My Fair Lady is one of the most beloved, well-known musicals of all time. Even if you’ve never seen it, you’re already familiar with it. I realized I was as I watched the 1964 movie adaptation for the first time. The tale of a professor trying to groom a street vending flower girl into a sophisticated lady has been called “the perfect musical” by critics.
Many songs from our musical lexicon come from the soundtrack, such as “The Rain in Spain,” “I Could Have Danced All Night” and “I’ve Grown Accustomed to Her Face.” Now you can see and hear it live in Warwick, as the Ocean State Theatre Company is producing an adaptation of My Fair Lady through October 19.
Interpreting such a well-loved musical performed by legendary actors would be a challenge for anyone. There’s magic in the characters interactions, such as Professor Higgins describing Eliza Doolittle as “She’s so deliciously low! So horribly dirty!” to her face, Eliza’s Cockney-accented responses of “Wah!” (to which typing cannot do justice) and “You oughta be stuffed with nails, you ought!” and the comedic-dramatic friction between them as the lessons transpire. There are high expectations, and Producing Artistic Director Amiee Turner is up to meeting them. “So many people have a very specific and favorable feeling about this show,” she says. “People love it. And they should! It is my job to meet those expectations in a fresh way.”
Though the musical is set in Edwardian London, which encompasses 1901-1910, the sharp, witty dialog and plot connect well with modern audiences. “It will stay true to the time period, but this production will not be a ‘slave’ to those confines – we will use it as a visual springboard,” Amiee says. “It really is a timeless piece as to its messages and themes.”
The timelessness of the musical’s themes is among its greatest strengths. Professor Higgins takes Eliza in on a bet, determined to turn her into a proper lady, all the way from selling flowers in the gutter to hobnobbing with kings and queens, and princes and princesses. The plot touches on issues such as class distinctions, the gulf between the haves and the have nots (or at least the have lesses), and the differences between people. Though aristocratic tendencies were more prevalent among the well-to-do in early 20th century London, the lines of class division is a relevant subject today, everywhere. It’s all about people and perception. It’s Amiee’s hope to convey the musical’s messages to the audience: “First, not to judge a book by its cover. Second, the cover does matter! And third, that when you place a judgement on someone without allowing yourself to understand that person, you are the one who suffers the loss of learning something new.”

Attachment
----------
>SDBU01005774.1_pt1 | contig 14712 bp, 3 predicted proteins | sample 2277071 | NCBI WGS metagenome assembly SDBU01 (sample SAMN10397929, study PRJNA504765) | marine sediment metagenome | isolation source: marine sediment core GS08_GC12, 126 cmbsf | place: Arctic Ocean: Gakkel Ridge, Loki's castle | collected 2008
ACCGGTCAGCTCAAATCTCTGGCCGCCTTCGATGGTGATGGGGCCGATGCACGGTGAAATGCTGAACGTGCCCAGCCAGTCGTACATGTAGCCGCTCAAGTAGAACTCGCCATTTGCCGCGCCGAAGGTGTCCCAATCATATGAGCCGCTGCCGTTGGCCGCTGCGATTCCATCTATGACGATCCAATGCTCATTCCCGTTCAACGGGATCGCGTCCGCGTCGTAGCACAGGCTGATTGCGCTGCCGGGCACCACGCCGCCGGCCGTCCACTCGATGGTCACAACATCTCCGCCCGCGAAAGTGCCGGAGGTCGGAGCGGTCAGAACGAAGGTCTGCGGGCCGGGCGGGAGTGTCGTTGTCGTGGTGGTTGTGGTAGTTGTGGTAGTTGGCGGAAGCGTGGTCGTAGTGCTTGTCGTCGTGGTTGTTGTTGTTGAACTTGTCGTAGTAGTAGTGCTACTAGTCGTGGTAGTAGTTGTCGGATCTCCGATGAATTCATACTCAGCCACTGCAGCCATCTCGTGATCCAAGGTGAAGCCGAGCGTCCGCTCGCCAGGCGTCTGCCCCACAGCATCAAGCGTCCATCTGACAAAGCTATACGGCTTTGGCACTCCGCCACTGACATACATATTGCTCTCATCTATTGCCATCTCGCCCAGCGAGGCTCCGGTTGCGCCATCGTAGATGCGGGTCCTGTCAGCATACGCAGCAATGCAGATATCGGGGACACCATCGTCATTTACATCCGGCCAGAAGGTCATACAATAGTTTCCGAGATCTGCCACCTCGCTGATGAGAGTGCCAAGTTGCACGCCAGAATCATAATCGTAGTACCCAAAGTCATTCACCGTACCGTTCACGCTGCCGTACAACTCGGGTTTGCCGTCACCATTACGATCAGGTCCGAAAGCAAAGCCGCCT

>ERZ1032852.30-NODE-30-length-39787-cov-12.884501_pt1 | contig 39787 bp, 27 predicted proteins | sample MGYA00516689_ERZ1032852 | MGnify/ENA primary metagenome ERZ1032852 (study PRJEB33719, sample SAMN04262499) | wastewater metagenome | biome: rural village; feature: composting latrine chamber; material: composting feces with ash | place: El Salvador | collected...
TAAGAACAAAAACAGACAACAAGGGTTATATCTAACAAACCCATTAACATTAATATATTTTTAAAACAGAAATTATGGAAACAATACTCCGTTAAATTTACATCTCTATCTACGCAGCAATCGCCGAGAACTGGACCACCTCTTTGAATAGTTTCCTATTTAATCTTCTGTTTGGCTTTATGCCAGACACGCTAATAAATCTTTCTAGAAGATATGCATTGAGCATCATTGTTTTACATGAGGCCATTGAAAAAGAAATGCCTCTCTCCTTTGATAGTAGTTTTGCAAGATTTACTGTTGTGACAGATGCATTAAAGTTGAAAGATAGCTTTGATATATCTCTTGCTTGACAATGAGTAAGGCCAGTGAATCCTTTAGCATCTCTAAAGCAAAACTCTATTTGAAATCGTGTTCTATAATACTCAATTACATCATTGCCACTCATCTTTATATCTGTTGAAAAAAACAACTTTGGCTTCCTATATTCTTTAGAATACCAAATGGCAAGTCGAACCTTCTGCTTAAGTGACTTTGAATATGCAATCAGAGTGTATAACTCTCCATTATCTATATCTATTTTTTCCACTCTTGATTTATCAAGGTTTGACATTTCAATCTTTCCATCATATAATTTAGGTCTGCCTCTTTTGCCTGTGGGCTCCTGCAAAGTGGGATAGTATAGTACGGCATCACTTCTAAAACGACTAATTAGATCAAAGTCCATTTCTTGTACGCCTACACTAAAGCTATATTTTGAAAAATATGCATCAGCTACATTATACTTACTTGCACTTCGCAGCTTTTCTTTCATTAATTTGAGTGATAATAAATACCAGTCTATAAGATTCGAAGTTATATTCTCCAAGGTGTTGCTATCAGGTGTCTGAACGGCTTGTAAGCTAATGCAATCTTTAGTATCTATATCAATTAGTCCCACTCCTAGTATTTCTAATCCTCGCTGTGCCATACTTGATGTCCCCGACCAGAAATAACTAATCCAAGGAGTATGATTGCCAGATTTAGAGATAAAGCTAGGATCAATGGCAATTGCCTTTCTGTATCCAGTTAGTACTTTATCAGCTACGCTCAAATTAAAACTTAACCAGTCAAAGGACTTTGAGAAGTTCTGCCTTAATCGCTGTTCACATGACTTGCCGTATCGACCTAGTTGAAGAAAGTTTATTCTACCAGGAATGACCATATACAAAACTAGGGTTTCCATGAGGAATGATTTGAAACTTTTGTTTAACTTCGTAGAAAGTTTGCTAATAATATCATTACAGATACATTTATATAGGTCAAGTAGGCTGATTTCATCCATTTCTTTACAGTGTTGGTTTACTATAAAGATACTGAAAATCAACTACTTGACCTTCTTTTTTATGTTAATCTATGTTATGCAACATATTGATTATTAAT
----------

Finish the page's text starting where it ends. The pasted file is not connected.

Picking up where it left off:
As I said, even if you’ve never seen My Fair Lady, you’re already familiar with it. Its inspiration, Pygmalion, was parodied by The Three Stooges in their "Hoi Polloi" episode. If any guy had reservations about seeing a musical, they’ve just been obliterated. The Simpsons parodied it in the episode My Fair Laddy. The Muppets have performed various songs from the soundtrack on several times. Even Family Guy has referenced the play on more than one occasion. Not only did Stewie sing “I’ve Grown Accustomed to her Face” in Running Mates, but Once if by Clam, Two if By Sea featured him attempting to turn a character named, of course, Eliza, into a proper lady. Furthermore, Family Guy creator Seth MacFarlane credits Harrison’s performance of Professor Higgins as the inspiration for Stewie’s voice. See? Told you were familiar with it.
My Fair Lady was adapted from the 1912 George Bernard Shaw play (and 1938 movie) Pygmalion in 1956. It was an instant hit on Broadway and won six Tony Awards, including Best Musical. Rex Harrison won the Best Performance for Leading Actor award for his portrayal of the insult-slinging linguistic Professor Henry Higgins. Julie Andrews was nominated for her interpretation of the urchin-esque, would-be lady Eliza Doolittle. She was subsequently replaced by Audrey Hepburn for the 1964 film adaptation, which itself won eight Academy Awards (including Best Picture).
Of course, the best way to experience a musical is live, watching actors and actresses perform without a net against a backdrop of elaborately detailed set pieces. “My Fair Lady is lush and glorious and so grounded in theatre history,” says Amiee. “Between George Bernard Shaw’s original Pygmalion to Lerner & Loewe’s brilliant adaption to Warner Brothers’ spectacular film adaptation, it is exactly the kind of first class musical theatre we feel speaks to both theatre and musical theatre fans.”
My Fair Lady is a classic with timeless themes that apply to the modern day. The music and the characters will stay with you long after the show is over. If you’re looking for a night out, you’d be hard pressed to go wrong seeing “the perfect musical.”
The Ocean State Theatre Company | My Fair Lady | Now through October 19